That was why I suggested control and containment instead. I stand corrected. I never would have thought to use the negatives to reinforce the positives.


  6. @Eric

    I gotta agree with Winston on this one. Why are you hating on hipsters so much in an article about Oakulture? As individuals some of them suck, some of them are great. Same as with any other group of people.

    I don’t think that wearing skinny jeans makes you a bad person. I don’t think riding a fixie makes you a bad person. Honestly, I would say that facial hair, pants and bicycle type don’t tell you all that much about a person.

    I’m not saying someone who looks like a hipster couldn’t be totally detestable, I’m just saying that I think its dumb to make sweeping judgements based on appearance.

  7. @Philip, let me address your points. First of all, the actual cultural contribution of so-called “hipsters” is debatable. Second of all, the original line referenced was in context to an alleged ten-year resident of Oakland who couldnt find a single good thing to say about 75% of the city, in a widely-distributed blog post, directed at hipsters and gentrifiers, which was loudly criticized by Oakland residents.

    Thirdly, let’s answer the question, do hipsters need defending? Hold on, let me check the Magic 8 Ball… and the answer is: “definitely not.”

    Perhaps you are confused about Oakulture’s mission statement: it’s not a celebration of hipster culture and gentrification. Glad we could clear that up.

    What it has done, over the past year, is document some of the ways that local artists and musicians have expressed themselves, sometimes as a direct response to gentrification and as a reaction to the influx of hipsters. The column has also reported on the incredible range of cultural expression here, which goes far beyond monocultural ways of thinking.

    Hipsters, by definition, are superficial, trendy folks who have a high amount of disdain and/or ignorance for indigenous culture wherever they appear. They are different from bohemians, artistically-minded individuals who embrace and integrate themselves into multicultural surroundings without the slightest bit of irony.

    If you’d prefer more pro-hipster, pro-gentrification coverage of Oakland, you really should look elsewhere. If, on the other hand, you want to read a critical/cultural analysis of what’s happening which includes historical context at times, and focuses on indigenous expression, emerging artists and scenes, and talent which might otherwise fly under the mainstream radar, then Oakulture is for you.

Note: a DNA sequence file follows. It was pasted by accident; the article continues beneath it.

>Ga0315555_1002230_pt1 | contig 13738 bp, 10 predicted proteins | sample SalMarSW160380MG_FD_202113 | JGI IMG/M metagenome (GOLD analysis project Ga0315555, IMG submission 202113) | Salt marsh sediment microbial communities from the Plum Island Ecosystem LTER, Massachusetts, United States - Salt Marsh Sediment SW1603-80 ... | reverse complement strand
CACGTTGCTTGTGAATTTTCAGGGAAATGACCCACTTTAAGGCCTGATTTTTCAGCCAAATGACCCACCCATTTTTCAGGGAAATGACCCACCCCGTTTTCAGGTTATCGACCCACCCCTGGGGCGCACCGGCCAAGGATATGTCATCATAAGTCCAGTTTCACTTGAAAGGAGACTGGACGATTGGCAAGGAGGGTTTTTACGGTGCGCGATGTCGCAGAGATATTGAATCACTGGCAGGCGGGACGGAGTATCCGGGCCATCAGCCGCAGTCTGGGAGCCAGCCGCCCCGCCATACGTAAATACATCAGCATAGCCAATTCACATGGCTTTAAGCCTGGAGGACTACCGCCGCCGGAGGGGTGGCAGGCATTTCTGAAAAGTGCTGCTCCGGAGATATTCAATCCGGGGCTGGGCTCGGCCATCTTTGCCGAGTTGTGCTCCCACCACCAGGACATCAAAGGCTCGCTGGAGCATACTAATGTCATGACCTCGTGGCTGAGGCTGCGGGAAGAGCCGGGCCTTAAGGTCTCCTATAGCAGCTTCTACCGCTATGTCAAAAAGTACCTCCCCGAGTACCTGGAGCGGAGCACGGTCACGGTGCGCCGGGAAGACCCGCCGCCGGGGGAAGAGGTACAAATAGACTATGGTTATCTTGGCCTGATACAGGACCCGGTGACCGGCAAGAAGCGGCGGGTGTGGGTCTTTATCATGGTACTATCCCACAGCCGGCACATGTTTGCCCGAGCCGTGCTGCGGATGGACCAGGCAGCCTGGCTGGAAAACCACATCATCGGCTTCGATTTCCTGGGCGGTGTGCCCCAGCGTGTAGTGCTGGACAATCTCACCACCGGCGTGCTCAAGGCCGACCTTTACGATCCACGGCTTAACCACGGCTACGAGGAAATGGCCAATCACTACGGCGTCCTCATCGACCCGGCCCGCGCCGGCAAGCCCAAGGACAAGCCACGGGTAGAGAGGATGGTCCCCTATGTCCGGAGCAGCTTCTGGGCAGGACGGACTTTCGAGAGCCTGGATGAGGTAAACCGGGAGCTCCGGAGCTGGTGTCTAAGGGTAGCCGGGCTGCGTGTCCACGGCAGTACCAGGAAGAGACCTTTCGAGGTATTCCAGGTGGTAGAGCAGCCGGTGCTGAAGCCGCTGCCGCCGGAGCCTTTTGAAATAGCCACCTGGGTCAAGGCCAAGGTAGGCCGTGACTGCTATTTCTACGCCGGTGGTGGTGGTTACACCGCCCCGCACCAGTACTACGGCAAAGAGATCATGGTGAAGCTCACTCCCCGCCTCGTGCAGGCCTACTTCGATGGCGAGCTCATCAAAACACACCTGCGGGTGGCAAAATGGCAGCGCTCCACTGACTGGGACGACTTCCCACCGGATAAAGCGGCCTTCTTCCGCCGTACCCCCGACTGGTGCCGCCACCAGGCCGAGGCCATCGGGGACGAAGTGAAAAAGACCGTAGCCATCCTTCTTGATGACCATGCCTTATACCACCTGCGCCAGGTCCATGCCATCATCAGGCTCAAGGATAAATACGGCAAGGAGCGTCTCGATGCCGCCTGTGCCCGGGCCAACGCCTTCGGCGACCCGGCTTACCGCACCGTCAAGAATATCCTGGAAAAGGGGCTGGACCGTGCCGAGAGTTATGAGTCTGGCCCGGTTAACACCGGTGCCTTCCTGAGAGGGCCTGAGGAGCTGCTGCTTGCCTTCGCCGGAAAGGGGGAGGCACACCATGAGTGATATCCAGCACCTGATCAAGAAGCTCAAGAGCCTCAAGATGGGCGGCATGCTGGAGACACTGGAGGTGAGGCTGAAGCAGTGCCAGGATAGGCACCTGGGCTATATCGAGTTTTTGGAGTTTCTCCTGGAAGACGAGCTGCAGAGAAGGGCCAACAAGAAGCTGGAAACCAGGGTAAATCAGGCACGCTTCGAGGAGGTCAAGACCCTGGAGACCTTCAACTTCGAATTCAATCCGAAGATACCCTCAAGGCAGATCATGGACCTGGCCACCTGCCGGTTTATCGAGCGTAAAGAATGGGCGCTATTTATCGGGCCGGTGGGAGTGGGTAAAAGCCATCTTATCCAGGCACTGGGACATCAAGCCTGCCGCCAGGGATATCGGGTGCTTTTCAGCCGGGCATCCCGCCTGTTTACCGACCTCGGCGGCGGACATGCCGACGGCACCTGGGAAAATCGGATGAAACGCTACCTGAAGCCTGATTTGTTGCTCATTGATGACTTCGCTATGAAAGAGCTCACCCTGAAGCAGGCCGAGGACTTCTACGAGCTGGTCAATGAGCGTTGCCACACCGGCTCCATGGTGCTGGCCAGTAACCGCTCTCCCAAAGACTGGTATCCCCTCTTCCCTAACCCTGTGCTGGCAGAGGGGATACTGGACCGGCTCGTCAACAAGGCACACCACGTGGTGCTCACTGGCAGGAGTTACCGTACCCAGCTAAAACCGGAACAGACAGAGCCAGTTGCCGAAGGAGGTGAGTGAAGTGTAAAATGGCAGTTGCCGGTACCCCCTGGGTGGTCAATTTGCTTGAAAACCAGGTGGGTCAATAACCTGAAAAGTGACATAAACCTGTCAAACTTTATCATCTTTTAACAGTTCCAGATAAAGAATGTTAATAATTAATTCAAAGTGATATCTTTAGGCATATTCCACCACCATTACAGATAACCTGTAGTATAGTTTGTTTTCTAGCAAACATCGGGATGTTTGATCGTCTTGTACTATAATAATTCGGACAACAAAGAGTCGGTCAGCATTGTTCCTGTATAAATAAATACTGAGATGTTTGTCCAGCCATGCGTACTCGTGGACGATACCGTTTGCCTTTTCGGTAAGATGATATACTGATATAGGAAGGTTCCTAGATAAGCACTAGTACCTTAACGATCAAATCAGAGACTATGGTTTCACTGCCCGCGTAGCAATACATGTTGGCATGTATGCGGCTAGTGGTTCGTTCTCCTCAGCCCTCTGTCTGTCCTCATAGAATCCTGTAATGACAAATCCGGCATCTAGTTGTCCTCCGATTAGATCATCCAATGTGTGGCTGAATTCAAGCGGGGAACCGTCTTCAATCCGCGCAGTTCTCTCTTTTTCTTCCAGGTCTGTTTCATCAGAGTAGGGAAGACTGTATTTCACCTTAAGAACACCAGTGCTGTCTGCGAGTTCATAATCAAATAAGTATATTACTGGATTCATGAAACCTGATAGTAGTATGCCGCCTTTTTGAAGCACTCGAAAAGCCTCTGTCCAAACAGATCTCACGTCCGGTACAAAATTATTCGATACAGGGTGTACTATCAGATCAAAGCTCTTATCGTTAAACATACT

8. @Eric,
    Yes there are people in our city who don’t give back. Every type of person. I think the analytics of this based on a person’s fashion is completely ignorant.

    The next time you see someone with a fancy mustache and skinny jeans why don’t you ask them why they live in Oakland. Find out first hand if they are here displacing long term residents. What if turns out that this hiptster is a native Oaklander? Then what?

    There is more culture in Oakland than you realize, you just choose not to see a portion of it based on someone’s appearance. Thats unfortunate. You’ve definitely sold me on looking other places on the subject of “Oakulture”. And I hope you get the opportunity to experience more from our Oakland.

    All the best


  9. @Winston: i dont know any Oakland natives who qualify as “hipsters.” and OaklandNative is right, any analysis of hipsters is not solely based on appearance. That perception came from the hipster defenders, who refused to address any of the other points raised.

    If any hipsters are reading this, it must be even more ironic to you to be called out than the fact you probably do own a fixie, wear skinny jeans, have ironic facial hair, and listen to trap music played in hipster-friendly dive bars, along with indie rock.

    But why make such a big fuss over a throwaway line? Is that the only takeaway from the article? What about all the visual artists, musicians, films, etc., mentioned? That left no impression? Instead, some people want to complain about being stereotyped as cliches –even if the cliche holds true. That kind of proves my point, that hipsters are not all that deep, and may be obsessive-compulsive about entirely superficial things.

    A final, grammatical note: placing a paraphrased, as in not verbatim, quote in parentheses, is actually libelous, i.e. an intentional misquote. in this case, i did not say, “fixie-riding, skinny-jeaned Serena Cole’s”; one of Ms. Cole is quite enough, thanks.